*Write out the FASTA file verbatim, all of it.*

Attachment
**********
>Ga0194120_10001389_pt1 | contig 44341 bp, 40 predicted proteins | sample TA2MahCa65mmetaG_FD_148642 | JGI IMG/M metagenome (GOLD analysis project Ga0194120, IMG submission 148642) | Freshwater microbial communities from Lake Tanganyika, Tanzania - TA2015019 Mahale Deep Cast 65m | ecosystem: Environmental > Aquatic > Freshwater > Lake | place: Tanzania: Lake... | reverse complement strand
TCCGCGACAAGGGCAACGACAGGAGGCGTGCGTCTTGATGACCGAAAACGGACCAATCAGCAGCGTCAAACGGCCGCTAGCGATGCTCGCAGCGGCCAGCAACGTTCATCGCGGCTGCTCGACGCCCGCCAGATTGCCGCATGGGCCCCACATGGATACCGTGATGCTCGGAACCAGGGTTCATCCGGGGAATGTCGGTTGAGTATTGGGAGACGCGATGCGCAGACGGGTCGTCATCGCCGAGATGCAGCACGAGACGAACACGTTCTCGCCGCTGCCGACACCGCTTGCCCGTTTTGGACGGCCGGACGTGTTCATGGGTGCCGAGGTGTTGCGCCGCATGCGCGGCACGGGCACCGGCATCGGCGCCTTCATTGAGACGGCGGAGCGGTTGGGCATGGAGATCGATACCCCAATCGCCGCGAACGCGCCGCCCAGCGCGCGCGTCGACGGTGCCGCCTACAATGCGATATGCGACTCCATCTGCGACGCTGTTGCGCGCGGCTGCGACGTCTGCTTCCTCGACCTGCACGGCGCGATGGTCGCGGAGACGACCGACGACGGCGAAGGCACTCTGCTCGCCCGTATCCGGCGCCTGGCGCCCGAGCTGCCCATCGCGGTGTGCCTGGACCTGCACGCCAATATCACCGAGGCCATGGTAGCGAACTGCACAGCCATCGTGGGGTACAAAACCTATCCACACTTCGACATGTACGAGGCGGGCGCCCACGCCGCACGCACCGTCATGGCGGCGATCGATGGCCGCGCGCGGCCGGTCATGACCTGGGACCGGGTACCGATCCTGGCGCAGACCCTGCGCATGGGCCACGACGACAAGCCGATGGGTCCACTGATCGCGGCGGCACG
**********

>Ga0194120_10001389_pt1 | contig 44341 bp, 40 predicted proteins | sample TA2MahCa65mmetaG_FD_148642 | JGI IMG/M metagenome (GOLD analysis project Ga0194120, IMG submission 148642) | Freshwater microbial communities from Lake Tanganyika, Tanzania - TA2015019 Mahale Deep Cast 65m | ecosystem: Environmental > Aquatic > Freshwater > Lake | place: Tanzania: Lake... | reverse complement strand
TCCGCGACAAGGGCAACGACAGGAGGCGTGCGTCTTGATGACCGAAAACGGACCAATCAGCAGCGTCAAACGGCCGCTAGCGATGCTCGCAGCGGCCAGCAACGTTCATCGCGGCTGCTCGACGCCCGCCAGATTGCCGCATGGGCCCCACATGGATACCGTGATGCTCGGAACCAGGGTTCATCCGGGGAATGTCGGTTGAGTATTGGGAGACGCGATGCGCAGACGGGTCGTCATCGCCGAGATGCAGCACGAGACGAACACGTTCTCGCCGCTGCCGACACCGCTTGCCCGTTTTGGACGGCCGGACGTGTTCATGGGTGCCGAGGTGTTGCGCCGCATGCGCGGCACGGGCACCGGCATCGGCGCCTTCATTGAGACGGCGGAGCGGTTGGGCATGGAGATCGATACCCCAATCGCCGCGAACGCGCCGCCCAGCGCGCGCGTCGACGGTGCCGCCTACAATGCGATATGCGACTCCATCTGCGACGCTGTTGCGCGCGGCTGCGACGTCTGCTTCCTCGACCTGCACGGCGCGATGGTCGCGGAGACGACCGACGACGGCGAAGGCACTCTGCTCGCCCGTATCCGGCGCCTGGCGCCCGAGCTGCCCATCGCGGTGTGCCTGGACCTGCACGCCAATATCACCGAGGCCATGGTAGCGAACTGCACAGCCATCGTGGGGTACAAAACCTATCCACACTTCGACATGTACGAGGCGGGCGCCCACGCCGCACGCACCGTCATGGCGGCGATCGATGGCCGCGCGCGGCCGGTCATGACCTGGGACCGGGTACCGATCCTGGCGCAGACCCTGCGCATGGGCCACGACGACAAGCCGATGGGTCCACTGATCGCGGCGGCACG